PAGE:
I know there are many tools that correct chromatic aberration like Lightroom, Capture One and even Photoshop camera raw, but I would like to remove it manually within Photoshop (no plug ins etc) -how can it be done?
I've done this myself in the past. If you look at the nature of the CA you should be able to work out an effective way to correct it.
If you see red/cyan fringing, e.g. black objects are fringed with red on the outside and cyan on the inside, then you can increase the size of the red channel slightly; it takes trial and error but it does work to some extent.
Equally, if the CA is green/magenta then you can try with the green channel instead.
To correct an individual channel, select the relevant channel in the Channels window so that it is the only one showing. Choose Edit > Select All, then Edit > Transform > Scale. Lock the aspect ratio of the image with the 'chain' icon, and enter a value such as 100.2% in the W or H field.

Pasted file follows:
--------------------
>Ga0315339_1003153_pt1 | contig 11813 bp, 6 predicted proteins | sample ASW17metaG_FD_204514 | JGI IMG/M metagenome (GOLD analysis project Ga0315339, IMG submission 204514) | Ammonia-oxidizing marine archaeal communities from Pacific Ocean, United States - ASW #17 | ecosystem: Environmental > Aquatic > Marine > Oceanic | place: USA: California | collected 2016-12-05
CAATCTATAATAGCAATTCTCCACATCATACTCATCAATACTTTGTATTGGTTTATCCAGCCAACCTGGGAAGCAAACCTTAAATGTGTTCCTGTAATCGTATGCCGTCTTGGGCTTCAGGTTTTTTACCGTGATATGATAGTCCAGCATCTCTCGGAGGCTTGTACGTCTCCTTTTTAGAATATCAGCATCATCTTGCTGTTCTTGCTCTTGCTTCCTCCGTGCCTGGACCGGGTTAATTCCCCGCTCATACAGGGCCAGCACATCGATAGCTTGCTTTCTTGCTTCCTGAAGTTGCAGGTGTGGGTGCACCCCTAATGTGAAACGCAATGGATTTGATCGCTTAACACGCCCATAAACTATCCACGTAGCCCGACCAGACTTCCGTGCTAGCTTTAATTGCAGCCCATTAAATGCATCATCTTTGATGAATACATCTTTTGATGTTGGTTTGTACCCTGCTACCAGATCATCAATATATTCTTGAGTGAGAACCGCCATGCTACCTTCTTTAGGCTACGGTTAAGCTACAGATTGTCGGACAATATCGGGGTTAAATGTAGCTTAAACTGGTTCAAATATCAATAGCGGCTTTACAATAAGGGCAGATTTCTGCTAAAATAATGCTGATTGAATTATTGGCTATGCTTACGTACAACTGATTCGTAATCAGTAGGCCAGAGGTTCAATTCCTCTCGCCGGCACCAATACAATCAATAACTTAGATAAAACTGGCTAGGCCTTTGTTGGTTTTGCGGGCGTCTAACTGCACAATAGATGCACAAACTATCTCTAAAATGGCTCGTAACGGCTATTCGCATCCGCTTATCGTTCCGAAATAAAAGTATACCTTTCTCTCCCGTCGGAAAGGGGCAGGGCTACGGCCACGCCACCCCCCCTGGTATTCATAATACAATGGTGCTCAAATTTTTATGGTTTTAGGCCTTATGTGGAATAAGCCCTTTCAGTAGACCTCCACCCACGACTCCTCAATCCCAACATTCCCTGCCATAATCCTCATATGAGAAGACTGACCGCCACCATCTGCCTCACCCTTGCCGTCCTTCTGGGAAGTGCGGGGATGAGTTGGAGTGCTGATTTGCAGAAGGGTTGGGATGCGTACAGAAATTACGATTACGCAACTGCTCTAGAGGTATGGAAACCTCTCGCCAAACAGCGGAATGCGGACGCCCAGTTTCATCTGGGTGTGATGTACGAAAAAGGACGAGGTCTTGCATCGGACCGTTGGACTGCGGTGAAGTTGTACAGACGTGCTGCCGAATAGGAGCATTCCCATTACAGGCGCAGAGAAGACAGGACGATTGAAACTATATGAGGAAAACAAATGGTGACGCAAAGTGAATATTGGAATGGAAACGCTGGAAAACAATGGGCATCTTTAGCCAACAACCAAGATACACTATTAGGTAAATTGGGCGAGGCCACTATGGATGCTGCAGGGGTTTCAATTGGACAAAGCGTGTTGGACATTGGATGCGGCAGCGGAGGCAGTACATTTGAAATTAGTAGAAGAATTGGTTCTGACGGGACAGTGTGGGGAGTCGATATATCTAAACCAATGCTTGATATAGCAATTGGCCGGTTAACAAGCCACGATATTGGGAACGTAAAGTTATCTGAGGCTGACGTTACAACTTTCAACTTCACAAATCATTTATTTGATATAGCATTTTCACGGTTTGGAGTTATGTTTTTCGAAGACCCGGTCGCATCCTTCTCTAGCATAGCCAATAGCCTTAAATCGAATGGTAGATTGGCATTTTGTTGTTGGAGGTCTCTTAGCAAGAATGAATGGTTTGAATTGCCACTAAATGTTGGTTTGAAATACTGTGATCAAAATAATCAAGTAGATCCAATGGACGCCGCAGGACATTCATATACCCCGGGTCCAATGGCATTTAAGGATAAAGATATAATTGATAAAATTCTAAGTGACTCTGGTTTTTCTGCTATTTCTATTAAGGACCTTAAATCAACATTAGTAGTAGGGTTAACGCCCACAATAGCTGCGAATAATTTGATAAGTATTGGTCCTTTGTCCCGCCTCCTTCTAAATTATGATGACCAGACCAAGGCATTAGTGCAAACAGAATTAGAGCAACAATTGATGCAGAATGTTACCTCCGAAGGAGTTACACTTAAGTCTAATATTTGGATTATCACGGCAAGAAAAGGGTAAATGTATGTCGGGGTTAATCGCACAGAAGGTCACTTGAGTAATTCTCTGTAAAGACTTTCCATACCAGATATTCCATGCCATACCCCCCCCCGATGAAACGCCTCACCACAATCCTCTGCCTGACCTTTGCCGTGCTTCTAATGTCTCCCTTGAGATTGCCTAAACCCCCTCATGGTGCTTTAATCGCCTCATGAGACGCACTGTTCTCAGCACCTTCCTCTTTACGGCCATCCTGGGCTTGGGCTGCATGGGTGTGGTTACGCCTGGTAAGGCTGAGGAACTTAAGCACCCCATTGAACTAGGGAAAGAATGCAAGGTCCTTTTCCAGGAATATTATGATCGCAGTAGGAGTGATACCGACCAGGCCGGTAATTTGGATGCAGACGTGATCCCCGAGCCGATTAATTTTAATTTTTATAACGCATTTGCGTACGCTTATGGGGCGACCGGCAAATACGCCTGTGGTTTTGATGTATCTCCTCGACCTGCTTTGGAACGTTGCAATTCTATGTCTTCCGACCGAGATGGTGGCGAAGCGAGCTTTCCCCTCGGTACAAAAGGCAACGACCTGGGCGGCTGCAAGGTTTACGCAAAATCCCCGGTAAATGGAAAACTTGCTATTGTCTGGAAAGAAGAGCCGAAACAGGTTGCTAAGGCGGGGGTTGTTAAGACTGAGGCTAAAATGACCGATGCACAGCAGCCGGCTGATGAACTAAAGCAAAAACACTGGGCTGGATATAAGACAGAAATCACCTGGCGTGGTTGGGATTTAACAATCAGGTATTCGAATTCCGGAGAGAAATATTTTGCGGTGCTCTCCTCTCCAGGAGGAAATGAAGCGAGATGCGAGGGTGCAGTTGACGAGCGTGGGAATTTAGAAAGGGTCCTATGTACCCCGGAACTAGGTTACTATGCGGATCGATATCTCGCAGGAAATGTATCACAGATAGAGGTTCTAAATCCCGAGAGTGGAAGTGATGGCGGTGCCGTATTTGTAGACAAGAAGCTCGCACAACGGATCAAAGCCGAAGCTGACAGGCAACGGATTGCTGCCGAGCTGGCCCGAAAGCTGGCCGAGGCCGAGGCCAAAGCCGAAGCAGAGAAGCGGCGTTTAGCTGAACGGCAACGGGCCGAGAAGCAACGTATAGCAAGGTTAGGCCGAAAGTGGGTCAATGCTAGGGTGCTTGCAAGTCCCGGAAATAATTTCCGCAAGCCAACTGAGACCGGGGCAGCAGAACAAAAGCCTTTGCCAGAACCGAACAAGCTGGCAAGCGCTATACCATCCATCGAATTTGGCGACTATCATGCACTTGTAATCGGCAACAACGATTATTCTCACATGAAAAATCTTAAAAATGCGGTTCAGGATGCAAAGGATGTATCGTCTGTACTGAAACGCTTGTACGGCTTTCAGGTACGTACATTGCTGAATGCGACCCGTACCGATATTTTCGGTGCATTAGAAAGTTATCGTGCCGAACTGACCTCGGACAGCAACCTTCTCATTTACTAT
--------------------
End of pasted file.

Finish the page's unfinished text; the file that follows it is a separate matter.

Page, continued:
It's not the most accurate way to correct CA as it assumes the three colours are affected in isolation rather than as a continuum, but it can result in visible improvements.
Here is an example of CA at 100%:
By increasing the size of the red and green channels by a fraction of a %, I get this result:
After you do it a few times, you'll get the hang of which channels you should adjust, and how much.
Note: this will only work for lateral chromatic aberration, and where the image is uncropped, so ensure you do this corrective step before cropping the image.
The reason it only works on uncropped images is that when scaling a channel, the centre of scaling is (by default) the centre of the image. In order to correct this form of CA accurately, the centre would need to be coincident with the axis of the lens, which will not be in the centre of the image if you have cropped it (unless you've cropped all edges by the same amount). You can try and work out where to scale from in a cropped image, but it won't be as accurate.
The other type of CA is longitudinal CA, which occurs when different frequencies of light have slightly different focal lengths, resulting in purple and/or green fringing. This effect can happen anywhere in an image, and is harder to correct as simply as lateral CA. See this question for more about longitudinal CA.